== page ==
Argentina’s state-sanctioned Dirty War of the mid-1970s and early 1980s left the country in social and political turmoil as left-wing subversives and ethnic minorities—in total, possibly some 30,000 Argentines—disappeared. Amid this totalitarian regime, Kaddish Poznan, a Jewish denizen of Buenos Aires and the son of a whore, erases Jewish names from gravestones to sever the departed’s family from its history. Then Kaddish’s college-age son, Pato, becomes a desaparecido. As Kaddish and his wife Lillian attempt to locate him through the nightmarish, bureaucratic Ministry of Special Cases, they try to comprehend what erasure really means to a family—and to a nation.
Knopf. 339 pages. $25. ISBN: 0375404937
"Through a deep understanding of familial love and loss, and through the animated and consistent cadences of each wonderful character’s voice, he makes us laugh, between gasps, at the absurdity of the Poznans’ situation and hope for their successful reunion, despite improbable odds. … Written in crisp, unsentimental prose, The Ministry of Special Cases is as heartbreaking a novel as Sophie’s Choice." Jenny Minton
Los Angeles Times
"The Ministry of Special Cases—which may have its roots in Englander’s stay in Buenos Aires in 1990—is a mesmerizing rumination on loss and memory, spun out with a fabulism that recalls Isaac Bashevis Singer and only serves to heighten the absurdity and horror of the Dirty War. … [It] builds with breathtaking, perfectly wrought pacing and calm, terrifying logic." Mark Rozzo
Rocky Mountain News
"While the tale is of a Jewish family, Englander’s is much more than a Jewish novel. … His depiction of a citizenry terrified of its own government, unsure what words will get them help or push them into danger, is one that alludes to nations around the world throughout the past 100 years." Lisa Bornstein
"In Englander’s wrenching political-historical fable, the Poznans’ story transcends the local; they represent the fate of a Jewish family under the pressure of totalitarianism, facing erasure. … The surreal aspect of their journey … enables Englander to enlarge the story into a moving parable about the meaning of Jewish identity, the struggle of a marginal people to stay afloat." Donald Weber
Minneapolis Star Tribune
"There are some truly chilling moments in this book—an encounter with a general who has adopted a stolen child as his own; the confession of a pilot who has assisted in ‘disappearing’ people by throwing them from a plane into the ocean—but Englander is less concerned with the visceral effects of historical atrocity than he is with intellectual ones." Ethan Rutherford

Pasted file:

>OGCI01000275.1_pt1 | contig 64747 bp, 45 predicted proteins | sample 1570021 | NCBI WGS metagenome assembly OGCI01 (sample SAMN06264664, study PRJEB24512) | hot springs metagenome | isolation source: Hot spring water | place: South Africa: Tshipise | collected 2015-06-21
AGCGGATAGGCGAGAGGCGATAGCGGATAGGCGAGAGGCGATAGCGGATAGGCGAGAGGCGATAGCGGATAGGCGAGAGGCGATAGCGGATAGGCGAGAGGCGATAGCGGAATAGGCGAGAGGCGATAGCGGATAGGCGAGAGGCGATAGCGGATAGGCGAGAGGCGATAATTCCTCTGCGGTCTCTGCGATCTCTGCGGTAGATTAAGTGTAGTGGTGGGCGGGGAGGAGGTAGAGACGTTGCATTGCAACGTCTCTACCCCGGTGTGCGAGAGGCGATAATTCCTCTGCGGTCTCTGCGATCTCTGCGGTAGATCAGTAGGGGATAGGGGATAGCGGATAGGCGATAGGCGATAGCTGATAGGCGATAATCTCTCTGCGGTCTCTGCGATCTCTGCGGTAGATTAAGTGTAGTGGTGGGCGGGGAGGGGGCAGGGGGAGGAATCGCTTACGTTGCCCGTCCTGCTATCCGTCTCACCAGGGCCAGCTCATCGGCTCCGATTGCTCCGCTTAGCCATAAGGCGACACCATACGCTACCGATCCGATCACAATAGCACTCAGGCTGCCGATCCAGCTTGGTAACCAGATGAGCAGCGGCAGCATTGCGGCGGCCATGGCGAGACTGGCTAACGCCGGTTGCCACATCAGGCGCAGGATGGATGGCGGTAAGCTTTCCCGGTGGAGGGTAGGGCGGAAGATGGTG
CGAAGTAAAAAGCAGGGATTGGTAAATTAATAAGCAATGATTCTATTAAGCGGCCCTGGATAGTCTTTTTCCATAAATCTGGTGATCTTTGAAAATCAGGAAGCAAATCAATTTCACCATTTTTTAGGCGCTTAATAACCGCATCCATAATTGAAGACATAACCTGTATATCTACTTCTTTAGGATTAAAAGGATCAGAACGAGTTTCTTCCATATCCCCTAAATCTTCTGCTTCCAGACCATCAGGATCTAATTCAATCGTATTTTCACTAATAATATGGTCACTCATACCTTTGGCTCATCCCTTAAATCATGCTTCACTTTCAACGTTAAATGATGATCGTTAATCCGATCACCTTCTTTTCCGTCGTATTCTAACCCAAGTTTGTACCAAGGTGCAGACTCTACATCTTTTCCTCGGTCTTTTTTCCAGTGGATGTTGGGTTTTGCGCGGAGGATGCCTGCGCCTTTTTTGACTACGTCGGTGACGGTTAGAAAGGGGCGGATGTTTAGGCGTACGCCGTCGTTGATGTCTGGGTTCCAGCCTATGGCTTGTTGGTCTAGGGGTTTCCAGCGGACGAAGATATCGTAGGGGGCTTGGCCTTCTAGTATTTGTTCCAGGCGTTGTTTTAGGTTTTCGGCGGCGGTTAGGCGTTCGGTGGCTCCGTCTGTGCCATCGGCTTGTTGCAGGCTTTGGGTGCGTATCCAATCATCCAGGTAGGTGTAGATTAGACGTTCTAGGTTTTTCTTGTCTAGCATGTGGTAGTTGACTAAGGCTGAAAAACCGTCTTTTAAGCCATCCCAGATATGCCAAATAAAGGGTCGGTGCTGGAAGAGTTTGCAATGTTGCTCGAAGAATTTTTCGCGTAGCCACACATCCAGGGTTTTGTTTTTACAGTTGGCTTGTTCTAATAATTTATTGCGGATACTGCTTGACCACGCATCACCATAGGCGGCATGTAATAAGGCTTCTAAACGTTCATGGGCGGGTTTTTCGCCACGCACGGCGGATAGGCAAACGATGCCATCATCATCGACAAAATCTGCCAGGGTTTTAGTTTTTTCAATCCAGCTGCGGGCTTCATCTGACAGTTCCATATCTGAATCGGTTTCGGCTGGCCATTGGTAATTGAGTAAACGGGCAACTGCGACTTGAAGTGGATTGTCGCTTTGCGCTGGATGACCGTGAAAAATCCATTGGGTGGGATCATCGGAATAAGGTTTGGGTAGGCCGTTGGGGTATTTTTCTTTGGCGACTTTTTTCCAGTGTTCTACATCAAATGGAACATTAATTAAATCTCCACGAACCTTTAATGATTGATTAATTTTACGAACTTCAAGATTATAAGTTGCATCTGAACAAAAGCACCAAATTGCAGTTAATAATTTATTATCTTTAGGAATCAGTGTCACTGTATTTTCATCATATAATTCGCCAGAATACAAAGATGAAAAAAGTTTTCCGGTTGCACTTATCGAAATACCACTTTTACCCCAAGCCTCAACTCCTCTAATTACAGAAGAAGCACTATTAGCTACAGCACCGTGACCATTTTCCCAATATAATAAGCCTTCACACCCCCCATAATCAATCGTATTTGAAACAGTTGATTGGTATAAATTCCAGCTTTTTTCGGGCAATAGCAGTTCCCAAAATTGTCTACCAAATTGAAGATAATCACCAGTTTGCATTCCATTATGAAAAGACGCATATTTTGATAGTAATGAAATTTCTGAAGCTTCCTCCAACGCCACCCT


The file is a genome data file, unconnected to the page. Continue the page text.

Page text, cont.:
"Along with the protagonist’s first name, there are other instances of symbolism that come across as heavy-handed. … The Ministry of Special Cases is a moving, thoughtful, even humorous and carefully crafted first novel." Dorman T. Shindler
"It takes daring to make Kaddish, Lillian and Pato as deeply flawed as they are. But by dipping in and out of making them characters or constructs, and not deciding one way or the other, The Ministry of Special Cases misses out on being a definitive read." Sarah Weinman
Eight years ago Nathan Englander published his acclaimed short story collection, For the Relief of Unbearable Urges. He brings the same historical profundity to his first novel. While focusing on the pessimistic Kaddish, whose name honors the dead, and his optimistic wife, Englander tells a much larger story about terrorist regimes and asks universal questions about remembering the dead, dealing with evil, and addressing assimilation, love, ritual, and generational gaps. Most reviewers praised the novel’s tense, Kafkaesque qualities; others criticized the obvious symbolism (the Poznans’ bartered rhinoplasties, for example) and wished for more emotional empathy. Overall, however, Englander once again displays his ample talents in this much anticipated novel.
Also by the Author
For the Relief of Unbearable Urges (1999): PEN/Malamud Award. Drawing on his family’s heritage, Englander uncovers 20th-century Jewry at a crossroads: an orthodox Jew seeks a prostitute; a Park Avenue man finds Judaism; an Orthodox man plays Santa Claus in a department store; a writer finds his voice in Stalinist Russia; and an American Jew witnesses terrorist attacks in Jerusalem.